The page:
Reviewed by: BigAl
Approximate word count: 120-125,000 words
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“After years of ghostwriting thrillers, conspiracy novels and mystery books, Gunnar Angel Lawrence has published his first thriller. He is a native Floridian with a love for writing thrillers, mysteries and action stories with fast pacing and a unique twist. He lives in Saint Cloud, Florida with his dogs and is currently single.”
For more, visit the author’s blog.
“A double homicide leads Detective Paul Friedman to discover the threat of an imminent terrorist attack on the city of Orlando, Florida. A young teen girl is found beheaded in the wreckage of what appears to be a freak accident. Friedman learns of The Perfect Day, a plot to strike terror into the hearts of Americans by a zealot known only as Ali the Sand Viper. Friedman must solve the murders and do what he can to prevent the unthinkable, a terrorist assault on the tourism capital of the world.
Reporter Jerome Eisman stumbles onto the plot of a local White Supremacist group to purchase a large quantity of explosives. His investigation takes a frantic turn when bombs begin claiming lives.”
The Perfect Day has multiple story threads with different point of view characters, and each contributes to the overall story. Two threads follow Paul Friedman, who I think would be considered the protagonist, and Ali the Sand Viper, the antagonist. Others follow Jerome, a reporter, Monica, an investigator who specializes in uncovering financial fraud, and Gary, a homeless former prisoner of war. Each of these is interwoven with the other and how they relate is obvious with the exception of Gary. I actually liked Gary’s story thread the most even though how it was going to relate to the overall story was unclear until near the end of the book when his story finally connects and set up a plot twist that I didn’t see coming.
I liked the overall plot and thought the author did a good job of character building, with most of the major characters being well rounded with unique personalities, motivations, and goals, all of which figure into the overall story. One exception might be Ali, who comes across as a bit of a cliché through much of the book with only hints of there being something more to him than the obvious until near the end.
However, I had three major issues with The Perfect Day. First are numerous issues with typos and grammar that weren’t caught in the copyediting and proofreading process. In addition to the typical things like typos and verb tense issues that snuck through, were clunky or repetitive sentences like this one:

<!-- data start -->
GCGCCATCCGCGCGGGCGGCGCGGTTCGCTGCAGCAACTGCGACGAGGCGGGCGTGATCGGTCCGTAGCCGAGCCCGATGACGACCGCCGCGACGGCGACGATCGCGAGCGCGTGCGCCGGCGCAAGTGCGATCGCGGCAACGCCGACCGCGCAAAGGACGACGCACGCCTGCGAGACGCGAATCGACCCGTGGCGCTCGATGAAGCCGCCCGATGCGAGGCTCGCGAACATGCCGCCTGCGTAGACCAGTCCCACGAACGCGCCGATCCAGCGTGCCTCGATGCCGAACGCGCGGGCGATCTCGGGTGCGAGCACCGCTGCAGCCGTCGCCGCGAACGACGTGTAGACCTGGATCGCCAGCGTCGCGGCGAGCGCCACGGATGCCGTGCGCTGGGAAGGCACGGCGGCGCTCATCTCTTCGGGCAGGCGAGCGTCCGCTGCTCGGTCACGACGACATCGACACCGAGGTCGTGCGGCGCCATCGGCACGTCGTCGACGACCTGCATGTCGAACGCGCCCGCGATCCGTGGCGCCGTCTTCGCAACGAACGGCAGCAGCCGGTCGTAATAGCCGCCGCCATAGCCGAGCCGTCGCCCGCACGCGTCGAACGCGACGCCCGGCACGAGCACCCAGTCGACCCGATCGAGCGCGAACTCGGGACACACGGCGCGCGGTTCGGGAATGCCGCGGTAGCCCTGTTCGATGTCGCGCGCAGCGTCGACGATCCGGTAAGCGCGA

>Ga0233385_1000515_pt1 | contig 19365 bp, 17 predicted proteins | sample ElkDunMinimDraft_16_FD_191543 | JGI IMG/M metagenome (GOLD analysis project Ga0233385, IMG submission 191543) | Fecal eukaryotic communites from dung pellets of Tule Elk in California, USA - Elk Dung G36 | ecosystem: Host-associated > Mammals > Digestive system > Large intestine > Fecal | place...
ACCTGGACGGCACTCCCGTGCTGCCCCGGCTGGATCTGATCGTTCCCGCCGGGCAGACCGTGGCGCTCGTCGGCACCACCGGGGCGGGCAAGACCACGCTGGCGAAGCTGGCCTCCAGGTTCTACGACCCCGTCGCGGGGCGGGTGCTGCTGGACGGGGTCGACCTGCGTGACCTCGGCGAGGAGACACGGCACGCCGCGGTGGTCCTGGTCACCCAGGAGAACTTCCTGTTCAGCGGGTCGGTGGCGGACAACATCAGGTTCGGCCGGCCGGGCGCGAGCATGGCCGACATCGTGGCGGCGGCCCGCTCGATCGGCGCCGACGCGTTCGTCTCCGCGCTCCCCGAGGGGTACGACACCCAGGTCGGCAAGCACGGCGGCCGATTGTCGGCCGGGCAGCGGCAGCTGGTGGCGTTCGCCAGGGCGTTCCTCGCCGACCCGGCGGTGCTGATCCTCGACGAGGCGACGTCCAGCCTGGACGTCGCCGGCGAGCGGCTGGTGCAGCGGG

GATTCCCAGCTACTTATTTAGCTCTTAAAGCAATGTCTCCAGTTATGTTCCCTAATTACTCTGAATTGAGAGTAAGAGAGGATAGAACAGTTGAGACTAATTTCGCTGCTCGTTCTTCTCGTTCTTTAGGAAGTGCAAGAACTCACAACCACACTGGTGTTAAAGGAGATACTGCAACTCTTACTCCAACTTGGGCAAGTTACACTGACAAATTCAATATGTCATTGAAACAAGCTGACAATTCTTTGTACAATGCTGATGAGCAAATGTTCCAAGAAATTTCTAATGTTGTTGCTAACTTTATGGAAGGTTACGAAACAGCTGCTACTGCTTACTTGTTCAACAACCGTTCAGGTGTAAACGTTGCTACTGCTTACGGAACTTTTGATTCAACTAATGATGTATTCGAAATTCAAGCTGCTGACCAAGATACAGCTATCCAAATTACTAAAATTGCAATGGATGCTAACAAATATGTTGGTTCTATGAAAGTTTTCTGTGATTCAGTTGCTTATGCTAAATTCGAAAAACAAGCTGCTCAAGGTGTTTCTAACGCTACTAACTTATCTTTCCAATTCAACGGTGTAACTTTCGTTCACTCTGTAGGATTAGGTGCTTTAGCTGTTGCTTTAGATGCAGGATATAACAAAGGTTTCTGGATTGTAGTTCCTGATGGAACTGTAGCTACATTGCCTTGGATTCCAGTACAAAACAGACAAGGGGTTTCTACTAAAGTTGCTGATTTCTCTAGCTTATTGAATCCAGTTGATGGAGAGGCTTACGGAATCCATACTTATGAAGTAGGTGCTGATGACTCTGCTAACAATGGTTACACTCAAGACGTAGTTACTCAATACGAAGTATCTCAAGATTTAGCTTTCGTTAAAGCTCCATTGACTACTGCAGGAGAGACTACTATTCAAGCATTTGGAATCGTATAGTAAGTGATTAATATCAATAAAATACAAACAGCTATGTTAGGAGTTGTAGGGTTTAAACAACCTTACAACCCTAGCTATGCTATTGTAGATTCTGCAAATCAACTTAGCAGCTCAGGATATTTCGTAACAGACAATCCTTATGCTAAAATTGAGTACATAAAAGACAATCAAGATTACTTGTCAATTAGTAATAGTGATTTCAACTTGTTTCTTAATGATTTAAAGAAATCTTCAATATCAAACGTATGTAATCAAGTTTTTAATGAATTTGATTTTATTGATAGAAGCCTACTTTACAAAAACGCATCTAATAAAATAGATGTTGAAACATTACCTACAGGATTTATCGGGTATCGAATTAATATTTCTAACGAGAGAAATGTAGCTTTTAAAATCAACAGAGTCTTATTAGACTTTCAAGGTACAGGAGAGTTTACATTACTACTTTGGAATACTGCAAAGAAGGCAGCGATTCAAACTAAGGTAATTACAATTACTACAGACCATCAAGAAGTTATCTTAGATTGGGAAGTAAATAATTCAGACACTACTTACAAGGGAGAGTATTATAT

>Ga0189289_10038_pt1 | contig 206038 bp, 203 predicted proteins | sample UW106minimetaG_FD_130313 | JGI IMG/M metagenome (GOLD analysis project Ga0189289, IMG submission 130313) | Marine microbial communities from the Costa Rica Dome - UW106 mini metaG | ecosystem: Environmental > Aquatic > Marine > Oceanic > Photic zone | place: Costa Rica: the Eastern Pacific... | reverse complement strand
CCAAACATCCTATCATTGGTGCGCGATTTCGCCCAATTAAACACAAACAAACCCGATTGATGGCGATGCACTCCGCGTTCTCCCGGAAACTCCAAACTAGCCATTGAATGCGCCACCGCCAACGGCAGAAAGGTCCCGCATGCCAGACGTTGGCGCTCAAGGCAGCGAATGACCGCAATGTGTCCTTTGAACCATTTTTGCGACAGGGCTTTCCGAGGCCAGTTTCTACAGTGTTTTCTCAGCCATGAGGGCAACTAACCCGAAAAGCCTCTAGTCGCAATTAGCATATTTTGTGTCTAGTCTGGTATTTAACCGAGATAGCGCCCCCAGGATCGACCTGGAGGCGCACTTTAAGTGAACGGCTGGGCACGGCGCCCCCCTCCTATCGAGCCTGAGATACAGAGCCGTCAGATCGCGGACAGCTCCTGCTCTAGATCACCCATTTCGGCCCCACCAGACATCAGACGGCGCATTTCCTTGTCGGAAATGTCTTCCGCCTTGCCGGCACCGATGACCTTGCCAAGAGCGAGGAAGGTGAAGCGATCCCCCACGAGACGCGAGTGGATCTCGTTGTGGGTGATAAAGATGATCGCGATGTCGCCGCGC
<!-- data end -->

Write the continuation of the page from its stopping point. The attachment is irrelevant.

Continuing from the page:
“I would suggest that before you go off in search of a new client, that you sit down and have a little chat with Sheriff Wilson before you go.”
Or this sequence:
“Sounds good, thanks Nancy. Be honest with me, what am I looking at here, Nancy? Can they really get Jeffrey from me?” Nancy sighed.
In case it isn’t clear, he’s talking to Nancy.
Second was a tendency for the characters who are the apparent heroes of the story, specifically those involved in law enforcement, to have disrespect for the law as it applies to them. One minor example is this exchange earlier in the book where Friedman appears to be okay with vigilante justice. (If nothing else, he doesn’t object.)
“When you find him, please kill him, or let me do it. She was my best friend, and her mother was like my second mom.” Paul nodded, “I understand.” Angie left the room as Paul dialed the station.
Later in the book the chief of police murders (executes would be an even better description) a suspect he has in custody.
My last problem is the book has a definite political stance that I found both objectionable and not very credible. If you describe yourself as an extreme right wing conspiracy theorist, you’ll love this. If you think all Muslims should be assumed to be terrorists (that worked so well for us with those of Japanese ancestry in World War II) and that the media conspires to hide this “fact” from us, you’ll eat this up. For those like me who read this kind of thing and describe it as bull-pucky, it might not be for you.
Although this book appears to be the second in a series featuring detective Paul Friedman, it stands alone. There is no need to have read the previous book to understand what is going on in this one.
Numerous proofing and copyediting misses.
Rating: * One star